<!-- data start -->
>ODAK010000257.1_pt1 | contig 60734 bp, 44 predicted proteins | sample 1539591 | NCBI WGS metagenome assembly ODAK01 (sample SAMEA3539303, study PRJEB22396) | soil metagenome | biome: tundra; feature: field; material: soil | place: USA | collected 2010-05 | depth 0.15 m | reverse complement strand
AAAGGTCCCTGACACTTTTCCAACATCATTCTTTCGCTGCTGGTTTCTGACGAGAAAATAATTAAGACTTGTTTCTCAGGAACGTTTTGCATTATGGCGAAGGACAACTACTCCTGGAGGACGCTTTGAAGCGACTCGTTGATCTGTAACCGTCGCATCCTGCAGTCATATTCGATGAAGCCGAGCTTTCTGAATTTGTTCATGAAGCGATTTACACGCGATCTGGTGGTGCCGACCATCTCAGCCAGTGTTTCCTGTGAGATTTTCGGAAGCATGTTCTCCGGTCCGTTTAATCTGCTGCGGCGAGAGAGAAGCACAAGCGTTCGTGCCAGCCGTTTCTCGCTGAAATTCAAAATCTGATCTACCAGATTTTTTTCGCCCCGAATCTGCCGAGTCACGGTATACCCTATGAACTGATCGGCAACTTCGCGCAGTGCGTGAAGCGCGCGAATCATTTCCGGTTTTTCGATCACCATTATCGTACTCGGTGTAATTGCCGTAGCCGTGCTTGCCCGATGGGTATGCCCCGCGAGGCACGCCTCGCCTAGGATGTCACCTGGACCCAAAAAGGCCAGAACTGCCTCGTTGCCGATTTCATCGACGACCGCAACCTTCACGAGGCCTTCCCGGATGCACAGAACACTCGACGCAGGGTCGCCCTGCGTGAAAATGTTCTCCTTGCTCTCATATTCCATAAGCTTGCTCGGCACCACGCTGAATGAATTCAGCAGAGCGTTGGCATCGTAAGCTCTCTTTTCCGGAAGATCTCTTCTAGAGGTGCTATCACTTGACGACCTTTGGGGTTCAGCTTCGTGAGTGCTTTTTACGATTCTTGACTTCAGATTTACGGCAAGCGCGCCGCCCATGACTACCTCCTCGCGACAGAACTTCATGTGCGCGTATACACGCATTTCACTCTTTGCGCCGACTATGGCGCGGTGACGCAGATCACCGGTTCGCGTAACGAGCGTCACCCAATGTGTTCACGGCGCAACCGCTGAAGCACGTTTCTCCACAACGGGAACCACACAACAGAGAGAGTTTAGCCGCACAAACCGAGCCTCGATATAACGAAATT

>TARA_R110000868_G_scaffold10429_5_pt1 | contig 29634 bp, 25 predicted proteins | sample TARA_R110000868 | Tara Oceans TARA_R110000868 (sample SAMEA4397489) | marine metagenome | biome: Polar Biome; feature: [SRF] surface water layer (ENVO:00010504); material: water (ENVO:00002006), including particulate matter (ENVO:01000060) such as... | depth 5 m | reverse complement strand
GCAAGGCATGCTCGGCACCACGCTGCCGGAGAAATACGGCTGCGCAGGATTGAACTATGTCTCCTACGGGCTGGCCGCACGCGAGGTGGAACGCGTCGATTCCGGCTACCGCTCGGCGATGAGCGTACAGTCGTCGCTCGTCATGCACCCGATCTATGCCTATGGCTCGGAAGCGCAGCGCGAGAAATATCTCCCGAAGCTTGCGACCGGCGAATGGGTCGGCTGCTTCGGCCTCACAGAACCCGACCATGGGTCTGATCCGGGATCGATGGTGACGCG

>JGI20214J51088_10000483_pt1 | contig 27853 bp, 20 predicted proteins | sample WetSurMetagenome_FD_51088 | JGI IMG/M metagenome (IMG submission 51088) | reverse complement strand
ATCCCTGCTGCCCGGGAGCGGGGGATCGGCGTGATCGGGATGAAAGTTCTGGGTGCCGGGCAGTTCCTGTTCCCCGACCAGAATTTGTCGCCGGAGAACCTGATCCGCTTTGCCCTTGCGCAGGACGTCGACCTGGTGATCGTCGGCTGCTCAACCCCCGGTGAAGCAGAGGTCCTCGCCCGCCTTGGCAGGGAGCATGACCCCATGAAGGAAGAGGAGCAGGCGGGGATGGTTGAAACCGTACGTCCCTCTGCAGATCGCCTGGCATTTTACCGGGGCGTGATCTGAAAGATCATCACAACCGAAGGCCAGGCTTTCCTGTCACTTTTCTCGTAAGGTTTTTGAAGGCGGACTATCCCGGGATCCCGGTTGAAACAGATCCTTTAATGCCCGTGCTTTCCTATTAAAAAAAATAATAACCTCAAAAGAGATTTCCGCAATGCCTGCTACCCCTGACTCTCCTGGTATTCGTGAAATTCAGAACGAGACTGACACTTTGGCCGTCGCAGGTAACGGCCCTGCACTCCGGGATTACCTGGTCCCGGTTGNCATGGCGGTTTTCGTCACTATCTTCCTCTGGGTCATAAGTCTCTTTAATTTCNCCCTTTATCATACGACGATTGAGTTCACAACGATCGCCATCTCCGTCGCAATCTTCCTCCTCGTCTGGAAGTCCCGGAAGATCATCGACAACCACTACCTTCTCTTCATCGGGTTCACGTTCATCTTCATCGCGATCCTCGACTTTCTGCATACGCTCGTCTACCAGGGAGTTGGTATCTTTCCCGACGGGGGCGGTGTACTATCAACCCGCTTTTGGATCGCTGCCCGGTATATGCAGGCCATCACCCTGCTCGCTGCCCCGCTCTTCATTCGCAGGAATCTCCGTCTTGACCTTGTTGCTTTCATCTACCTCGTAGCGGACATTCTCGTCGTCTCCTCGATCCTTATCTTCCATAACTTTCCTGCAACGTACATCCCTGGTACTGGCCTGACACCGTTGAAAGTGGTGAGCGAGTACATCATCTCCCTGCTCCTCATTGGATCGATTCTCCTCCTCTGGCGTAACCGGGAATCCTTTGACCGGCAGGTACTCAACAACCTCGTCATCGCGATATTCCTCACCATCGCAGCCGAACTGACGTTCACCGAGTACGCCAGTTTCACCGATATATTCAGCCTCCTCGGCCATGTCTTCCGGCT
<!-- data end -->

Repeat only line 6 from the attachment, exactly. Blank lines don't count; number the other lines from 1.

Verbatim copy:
ATCCCTGCTGCCCGGGAGCGGGGGATCGGCGTGATCGGGATGAAAGTTCTGGGTGCCGGGCAGTTCCTGTTCCCCGACCAGAATTTGTCGCCGGAGAACCTGATCCGCTTTGCCCTTGCGCAGGACGTCGACCTGGTGATCGTCGGCTGCTCAACCCCCGGTGAAGCAGAGGTCCTCGCCCGCCTTGGCAGGGAGCATGACCCCATGAAGGAAGAGGAGCAGGCGGGGATGGTTGAAACCGTACGTCCCTCTGCAGATCGCCTGGCATTTTACCGGGGCGTGATCTGAAAGATCATCACAACCGAAGGCCAGGCTTTCCTGTCACTTTTCTCGTAAGGTTTTTGAAGGCGGACTATCCCGGGATCCCGGTTGAAACAGATCCTTTAATGCCCGTGCTTTCCTATTAAAAAAAATAATAACCTCAAAAGAGATTTCCGCAATGCCTGCTACCCCTGACTCTCCTGGTATTCGTGAAATTCAGAACGAGACTGACACTTTGGCCGTCGCAGGTAACGGCCCTGCACTCCGGGATTACCTGGTCCCGGTTGNCATGGCGGTTTTCGTCACTATCTTCCTCTGGGTCATAAGTCTCTTTAATTTCNCCCTTTATCATACGACGATTGAGTTCACAACGATCGCCATCTCCGTCGCAATCTTCCTCCTCGTCTGGAAGTCCCGGAAGATCATCGACAACCACTACCTTCTCTTCATCGGGTTCACGTTCATCTTCATCGCGATCCTCGACTTTCTGCATACGCTCGTCTACCAGGGAGTTGGTATCTTTCCCGACGGGGGCGGTGTACTATCAACCCGCTTTTGGATCGCTGCCCGGTATATGCAGGCCATCACCCTGCTCGCTGCCCCGCTCTTCATTCGCAGGAATCTCCGTCTTGACCTTGTTGCTTTCATCTACCTCGTAGCGGACATTCTCGTCGTCTCCTCGATCCTTATCTTCCATAACTTTCCTGCAACGTACATCCCTGGTACTGGCCTGACACCGTTGAAAGTGGTGAGCGAGTACATCATCTCCCTGCTCCTCATTGGATCGATTCTCCTCCTCTGGCGTAACCGGGAATCCTTTGACCGGCAGGTACTCAACAACCTCGTCATCGCGATATTCCTCACCATCGCAGCCGAACTGACGTTCACCGAGTACGCCAGTTTCACCGATATATTCAGCCTCCTCGGCCATGTCTTCCGGCT